What’s wrong with myths, anyway?

First I love this quilt

Second I stopped to read because I’d read Dash’s Daughters of the Dust though Paule Marshall’s Praisesong for the Widow is where I first read of this legend of the Ibo refusing to live in chains and walking back into the water into freedom. Then this quote

And then interestingly enough, in my research, I found that almost every Sea Island has a little inlet, or a little area where the people say, “This is Ibo Landing. This is where it happened. This is where this thing really happened.” And so, why is it that on every little island – and there are so many places – people say, “This is actually Ibo Landing”? It’s because that message is so strong, so powerful, so sustaining to the tradition of resistance, by any means possible, that every Gullah community embraces this myth. So I learned that myth is very important in the struggle to maintain a sense of self and to move forward into the future.

unlocked something in me concerning Antigua’s Devil’s Bridge…I’d posted on it somewhere and someone in my virtual circle had been mocking of people who believed in the lore about enslaved Africans jumping to their death (or to freedom)  …and I wondered why that bothered me …usually I don’t care, to each his own when it comes to beliefs. Besides, the person was right, right? Who knows what the truth of the legend is, and I do have a respect for the unraveling of historical fact from historical fiction…but I am a person of African descent (and an artiste) and maybe both had a lot to do with me wanting it to be so…and I realized why when I read this…these were my people and I like the idea that they had an escape and I didn’t appreciate the dismissal of the myth…because while I believe in investigating and dealing with the truth of things, I suppose I believe, like the blogger at Afrodiaspores says, that “myth is very important in the struggle to maintain a sense of self and move forward into the future”.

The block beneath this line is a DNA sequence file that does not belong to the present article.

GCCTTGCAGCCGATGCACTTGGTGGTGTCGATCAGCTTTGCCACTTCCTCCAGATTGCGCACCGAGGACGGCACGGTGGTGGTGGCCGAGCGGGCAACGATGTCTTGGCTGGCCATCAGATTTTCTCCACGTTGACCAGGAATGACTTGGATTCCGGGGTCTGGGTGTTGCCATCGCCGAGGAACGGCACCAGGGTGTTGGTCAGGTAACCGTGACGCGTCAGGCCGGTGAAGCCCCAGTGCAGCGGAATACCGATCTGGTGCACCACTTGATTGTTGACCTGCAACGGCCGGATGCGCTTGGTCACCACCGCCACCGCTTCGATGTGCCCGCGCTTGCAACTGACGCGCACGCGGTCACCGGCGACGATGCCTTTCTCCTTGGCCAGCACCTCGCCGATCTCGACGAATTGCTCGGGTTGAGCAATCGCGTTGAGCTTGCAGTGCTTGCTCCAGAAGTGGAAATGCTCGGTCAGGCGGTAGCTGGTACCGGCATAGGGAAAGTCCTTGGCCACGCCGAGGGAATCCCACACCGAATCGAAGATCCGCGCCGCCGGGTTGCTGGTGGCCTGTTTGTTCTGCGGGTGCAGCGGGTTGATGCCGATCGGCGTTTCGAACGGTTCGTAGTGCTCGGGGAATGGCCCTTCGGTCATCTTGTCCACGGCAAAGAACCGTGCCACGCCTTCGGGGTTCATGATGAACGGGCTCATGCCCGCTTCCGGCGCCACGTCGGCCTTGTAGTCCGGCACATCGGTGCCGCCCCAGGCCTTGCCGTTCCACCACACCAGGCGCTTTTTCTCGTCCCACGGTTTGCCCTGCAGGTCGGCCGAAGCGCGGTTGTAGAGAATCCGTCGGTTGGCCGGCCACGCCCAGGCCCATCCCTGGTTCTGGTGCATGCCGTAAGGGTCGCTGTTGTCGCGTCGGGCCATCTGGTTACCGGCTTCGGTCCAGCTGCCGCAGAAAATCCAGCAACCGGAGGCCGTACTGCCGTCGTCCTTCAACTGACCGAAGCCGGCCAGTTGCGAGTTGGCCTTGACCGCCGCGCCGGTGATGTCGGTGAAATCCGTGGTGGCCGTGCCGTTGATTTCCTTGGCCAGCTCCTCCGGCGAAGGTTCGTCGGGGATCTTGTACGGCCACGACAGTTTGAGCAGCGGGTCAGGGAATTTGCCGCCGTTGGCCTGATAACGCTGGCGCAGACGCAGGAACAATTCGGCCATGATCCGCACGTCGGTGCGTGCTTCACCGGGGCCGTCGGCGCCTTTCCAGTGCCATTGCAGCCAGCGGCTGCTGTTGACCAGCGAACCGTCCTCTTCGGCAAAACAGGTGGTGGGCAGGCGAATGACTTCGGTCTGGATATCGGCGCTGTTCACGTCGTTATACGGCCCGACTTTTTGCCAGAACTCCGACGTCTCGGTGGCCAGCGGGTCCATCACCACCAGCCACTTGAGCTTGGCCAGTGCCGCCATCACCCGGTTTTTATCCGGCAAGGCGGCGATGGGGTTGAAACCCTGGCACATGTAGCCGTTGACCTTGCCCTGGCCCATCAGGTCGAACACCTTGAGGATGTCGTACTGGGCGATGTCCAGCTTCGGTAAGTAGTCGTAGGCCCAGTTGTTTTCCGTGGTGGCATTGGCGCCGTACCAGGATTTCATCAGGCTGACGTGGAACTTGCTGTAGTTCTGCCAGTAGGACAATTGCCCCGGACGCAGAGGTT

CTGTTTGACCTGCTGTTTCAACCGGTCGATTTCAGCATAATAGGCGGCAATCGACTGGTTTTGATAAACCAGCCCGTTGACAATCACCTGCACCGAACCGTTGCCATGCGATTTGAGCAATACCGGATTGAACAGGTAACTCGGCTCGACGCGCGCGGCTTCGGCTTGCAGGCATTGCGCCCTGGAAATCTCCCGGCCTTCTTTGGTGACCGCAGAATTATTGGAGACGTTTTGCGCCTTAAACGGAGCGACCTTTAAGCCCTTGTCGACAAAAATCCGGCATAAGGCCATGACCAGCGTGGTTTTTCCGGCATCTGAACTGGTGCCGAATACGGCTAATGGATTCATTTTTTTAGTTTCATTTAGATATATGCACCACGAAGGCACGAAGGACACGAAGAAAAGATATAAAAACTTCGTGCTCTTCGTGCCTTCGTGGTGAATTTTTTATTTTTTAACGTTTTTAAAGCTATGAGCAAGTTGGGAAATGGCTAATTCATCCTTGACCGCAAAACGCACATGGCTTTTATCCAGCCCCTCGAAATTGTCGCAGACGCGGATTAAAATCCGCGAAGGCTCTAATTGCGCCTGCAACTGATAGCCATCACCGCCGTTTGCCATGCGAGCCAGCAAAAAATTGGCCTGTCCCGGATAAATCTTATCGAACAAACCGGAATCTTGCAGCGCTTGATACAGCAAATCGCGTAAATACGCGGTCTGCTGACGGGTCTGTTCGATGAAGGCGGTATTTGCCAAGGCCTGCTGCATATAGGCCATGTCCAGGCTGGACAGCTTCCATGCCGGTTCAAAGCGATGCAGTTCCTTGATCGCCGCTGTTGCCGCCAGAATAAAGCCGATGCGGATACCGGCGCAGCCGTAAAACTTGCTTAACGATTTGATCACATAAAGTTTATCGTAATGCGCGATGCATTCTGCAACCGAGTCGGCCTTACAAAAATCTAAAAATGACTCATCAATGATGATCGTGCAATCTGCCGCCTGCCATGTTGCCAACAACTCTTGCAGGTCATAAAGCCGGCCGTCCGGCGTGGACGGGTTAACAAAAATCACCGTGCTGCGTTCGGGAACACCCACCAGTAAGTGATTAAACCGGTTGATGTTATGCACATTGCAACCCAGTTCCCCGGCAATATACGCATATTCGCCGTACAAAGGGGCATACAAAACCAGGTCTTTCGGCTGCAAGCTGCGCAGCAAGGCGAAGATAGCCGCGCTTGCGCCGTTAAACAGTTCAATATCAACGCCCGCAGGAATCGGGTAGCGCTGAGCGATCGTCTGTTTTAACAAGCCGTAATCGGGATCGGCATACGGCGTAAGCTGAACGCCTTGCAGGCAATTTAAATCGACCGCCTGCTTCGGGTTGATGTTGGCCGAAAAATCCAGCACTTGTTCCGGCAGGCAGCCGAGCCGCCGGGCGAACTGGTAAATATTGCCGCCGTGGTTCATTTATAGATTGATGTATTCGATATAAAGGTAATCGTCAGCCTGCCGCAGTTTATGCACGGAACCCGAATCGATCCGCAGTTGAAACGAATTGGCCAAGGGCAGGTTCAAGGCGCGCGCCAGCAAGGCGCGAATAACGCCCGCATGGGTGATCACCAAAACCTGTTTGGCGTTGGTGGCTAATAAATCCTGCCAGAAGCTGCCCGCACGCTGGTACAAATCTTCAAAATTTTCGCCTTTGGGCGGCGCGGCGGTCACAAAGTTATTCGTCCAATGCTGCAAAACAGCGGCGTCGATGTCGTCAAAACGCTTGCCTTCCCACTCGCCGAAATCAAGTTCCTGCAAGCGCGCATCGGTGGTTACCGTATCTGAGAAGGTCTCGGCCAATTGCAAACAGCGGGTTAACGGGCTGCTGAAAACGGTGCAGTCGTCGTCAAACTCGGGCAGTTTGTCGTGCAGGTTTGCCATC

Myths and other fictions have their place in the psyche of a people; they say something about what they believe, how they cope, how they see themselves in the world, how they vision their future. Knowing the facts is important but hey I deal in fiction, is it any surprise that, as I wrote in this conference paper (in which I reference both my fictionalization in my novel Oh Gad! of a slave dungeon of which really only the oral history is known making it more myth than fact even in reality, and the let’s call it sense memory that informs my creative treatment of Devil’s Bridge) that I also believe beyond what happened there can also be emotional truths that are just as unshakeable?


2 thoughts on “What’s wrong with myths, anyway?

  1. Very powerful words! It occurs to me that perhaps every island has it’s own “Devil”s Bridge”… In Barbados it is Pico Tenerife and myth has it that slaves from nearby plantations would hurl themselves from the cliff into the raging waters below in an effort to “return home”. … Thanks for sharing this, Joanne.

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